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Topic: Best keyboard key weight for playing clavichord/harpsichord?

Hello! I want to buy a MIDI controller and use Pianoteq to play mainly harpsichord/clavichord sounds. Could anyone who has had an experience with acoustic harpsichords and clavichords tell me if the force required to press the keys is most similar to 1.Semi-Weighted or 2.Non-Weighted MIDI controller keys? I currently have no way to try to play them and have no idea how they are like, also I know it is not so important for harpsichord since they do not have velocity dynamics but still I would like the experience of playing it to be similar to a harpsichord. Thank you!

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Re: Best keyboard key weight for playing clavichord/harpsichord?

I owned/played an acoustic harpsichord for 20 years, but cannot help you. Firstly there is a brief absence of weight at all, then the resistance of the quill, through which you play, then again a complete absence of weight, apart from the weight of the jack.  Added to which, on many harpsichords you can have 1, 2 or 3 quillls offering resistance depending upon the registration employed, so the intermediate resistance varies, being also heavier in the bass with thicker quills. So, no digital keyboard emulates the behaviour of a harpsichord action.  Having said that, the Pianoteq Ruckers sounds so realistic, I just enjoy it and forget about the difference in the action. This difference can bother acoustic harpsichord players, but as I rarely play an acoustic now, my guess is that those with no experience of acoustic harpsichords should be bothered too much. Having said that, there is a case for a light weight - harpsichords need to be played very precisely, so a delicate touch is needed - but this risks banging down on the keyboard in difficult/complex passages as hitting the keys harder makes no difference to the sound. Not good for the DP.  Even though I have much experience of acoustic harpsichords I can be guilty of that. A really heavily weighted keyboard avoids this but makes the trills and other ornaments more difficult. (Baroque ornamentation is so much easier to play on a harpsichord - no dynamics to worry about, so nice even tone, a precise action and lighter than a piano)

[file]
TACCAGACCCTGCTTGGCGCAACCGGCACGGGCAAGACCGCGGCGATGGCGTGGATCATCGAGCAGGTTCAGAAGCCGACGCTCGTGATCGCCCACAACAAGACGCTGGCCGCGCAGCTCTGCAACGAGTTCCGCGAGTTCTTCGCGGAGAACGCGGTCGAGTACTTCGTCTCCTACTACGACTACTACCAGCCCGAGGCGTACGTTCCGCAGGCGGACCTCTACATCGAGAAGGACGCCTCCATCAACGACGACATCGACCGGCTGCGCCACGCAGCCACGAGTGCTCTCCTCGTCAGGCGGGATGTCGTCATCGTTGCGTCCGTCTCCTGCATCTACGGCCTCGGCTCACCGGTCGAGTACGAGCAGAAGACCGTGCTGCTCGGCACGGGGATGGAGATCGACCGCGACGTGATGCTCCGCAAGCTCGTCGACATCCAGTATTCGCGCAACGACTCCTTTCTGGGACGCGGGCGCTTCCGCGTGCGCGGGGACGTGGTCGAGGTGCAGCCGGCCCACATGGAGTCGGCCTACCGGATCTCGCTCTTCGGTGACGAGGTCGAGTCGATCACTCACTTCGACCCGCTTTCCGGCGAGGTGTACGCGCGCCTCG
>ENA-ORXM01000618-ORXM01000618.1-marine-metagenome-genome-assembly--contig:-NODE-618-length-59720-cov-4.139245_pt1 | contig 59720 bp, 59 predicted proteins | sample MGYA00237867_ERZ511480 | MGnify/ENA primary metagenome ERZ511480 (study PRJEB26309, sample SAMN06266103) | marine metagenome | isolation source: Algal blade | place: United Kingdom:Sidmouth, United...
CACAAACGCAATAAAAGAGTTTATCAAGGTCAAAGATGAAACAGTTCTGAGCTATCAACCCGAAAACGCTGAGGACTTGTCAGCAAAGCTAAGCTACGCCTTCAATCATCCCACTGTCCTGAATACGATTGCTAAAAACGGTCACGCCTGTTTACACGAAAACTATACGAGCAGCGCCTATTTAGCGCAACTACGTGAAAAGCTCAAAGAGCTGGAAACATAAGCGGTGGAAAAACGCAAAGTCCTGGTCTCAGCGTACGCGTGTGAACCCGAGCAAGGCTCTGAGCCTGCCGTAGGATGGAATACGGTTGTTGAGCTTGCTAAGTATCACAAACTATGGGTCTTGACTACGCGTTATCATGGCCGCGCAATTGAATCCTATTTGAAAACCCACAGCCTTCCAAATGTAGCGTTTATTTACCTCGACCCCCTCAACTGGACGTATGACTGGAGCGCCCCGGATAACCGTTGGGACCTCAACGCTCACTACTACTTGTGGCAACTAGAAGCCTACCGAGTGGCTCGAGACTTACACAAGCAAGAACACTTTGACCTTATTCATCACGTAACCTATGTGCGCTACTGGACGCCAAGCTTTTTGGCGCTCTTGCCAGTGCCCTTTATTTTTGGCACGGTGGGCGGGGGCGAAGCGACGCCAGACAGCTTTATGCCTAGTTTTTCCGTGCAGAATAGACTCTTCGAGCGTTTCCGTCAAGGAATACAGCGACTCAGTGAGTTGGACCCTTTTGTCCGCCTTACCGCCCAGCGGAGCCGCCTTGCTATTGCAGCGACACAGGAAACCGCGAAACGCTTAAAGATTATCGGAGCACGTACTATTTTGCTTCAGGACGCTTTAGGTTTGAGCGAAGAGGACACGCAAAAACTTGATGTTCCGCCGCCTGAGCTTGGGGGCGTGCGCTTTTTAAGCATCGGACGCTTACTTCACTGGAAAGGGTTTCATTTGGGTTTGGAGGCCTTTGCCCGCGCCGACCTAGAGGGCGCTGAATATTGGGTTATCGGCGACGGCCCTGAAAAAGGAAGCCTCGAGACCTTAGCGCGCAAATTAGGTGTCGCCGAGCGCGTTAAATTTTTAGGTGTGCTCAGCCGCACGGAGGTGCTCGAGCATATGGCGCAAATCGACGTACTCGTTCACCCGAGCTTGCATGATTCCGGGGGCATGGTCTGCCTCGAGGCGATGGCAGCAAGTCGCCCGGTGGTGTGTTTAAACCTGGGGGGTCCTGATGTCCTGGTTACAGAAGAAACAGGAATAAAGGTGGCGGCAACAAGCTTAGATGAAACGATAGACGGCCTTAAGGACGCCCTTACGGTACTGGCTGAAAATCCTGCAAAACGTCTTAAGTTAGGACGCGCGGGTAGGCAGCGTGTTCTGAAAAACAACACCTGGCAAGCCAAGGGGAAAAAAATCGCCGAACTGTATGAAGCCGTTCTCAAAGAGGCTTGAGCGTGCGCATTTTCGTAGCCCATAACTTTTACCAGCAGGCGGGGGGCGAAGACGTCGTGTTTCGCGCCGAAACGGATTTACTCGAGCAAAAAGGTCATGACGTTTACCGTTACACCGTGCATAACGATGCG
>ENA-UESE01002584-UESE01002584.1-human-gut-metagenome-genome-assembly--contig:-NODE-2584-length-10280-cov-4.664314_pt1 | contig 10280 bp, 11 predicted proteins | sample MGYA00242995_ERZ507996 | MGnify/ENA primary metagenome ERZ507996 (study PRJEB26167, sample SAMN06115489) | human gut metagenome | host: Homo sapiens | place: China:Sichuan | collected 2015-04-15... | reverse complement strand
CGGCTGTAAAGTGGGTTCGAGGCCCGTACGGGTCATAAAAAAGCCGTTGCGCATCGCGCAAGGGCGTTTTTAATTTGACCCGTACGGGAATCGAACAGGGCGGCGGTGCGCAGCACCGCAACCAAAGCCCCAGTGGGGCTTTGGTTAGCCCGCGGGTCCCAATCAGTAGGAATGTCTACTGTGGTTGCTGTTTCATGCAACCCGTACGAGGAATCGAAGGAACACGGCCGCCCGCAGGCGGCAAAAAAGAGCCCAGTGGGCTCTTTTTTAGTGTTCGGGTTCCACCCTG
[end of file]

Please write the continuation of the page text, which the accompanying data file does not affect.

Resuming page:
I have played clavichords, which do of course respond to weight of touch. I do not play digital clavichords, but would imagine you need a very light weight, very low volume and a very narrow dynamic range.  Other with more experience of clavichords, both acoustic and digital may have better advice.

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Re: Best keyboard key weight for playing clavichord/harpsichord?

Thank you very much for the answer, I find it very helpful! Since you say the clavichord has very light and easy to press keys, I will try to find a good keyboard without weighted keys.

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Re: Best keyboard key weight for playing clavichord/harpsichord?

Noian wrote:

Thank you very much for the answer, I find it very helpful! Since you say the clavichord has very light and easy to press keys, I will try to find a good keyboard without weighted keys.

Personally I would just get a Casio PX-1xx series with a weighted action.  It would be more expressive than any of the unweighted non touch sensitive keyboards, and a touch sensitive synth action is likely to have too much dynamic range although I guess that could be restricted with Pianoteq's velocity curve setting.  The Casio action has no springs and is gravity driven.  It's not a heavy action. but is capable if decent expression.  Also the PX-130 has a good harpsichord sound built in.  You should be able to find one on Craigs List for not too much.  I have the PX150 but don't like the harpsichord on that one as it's not as nice as the one on my older PX-130 which I sold.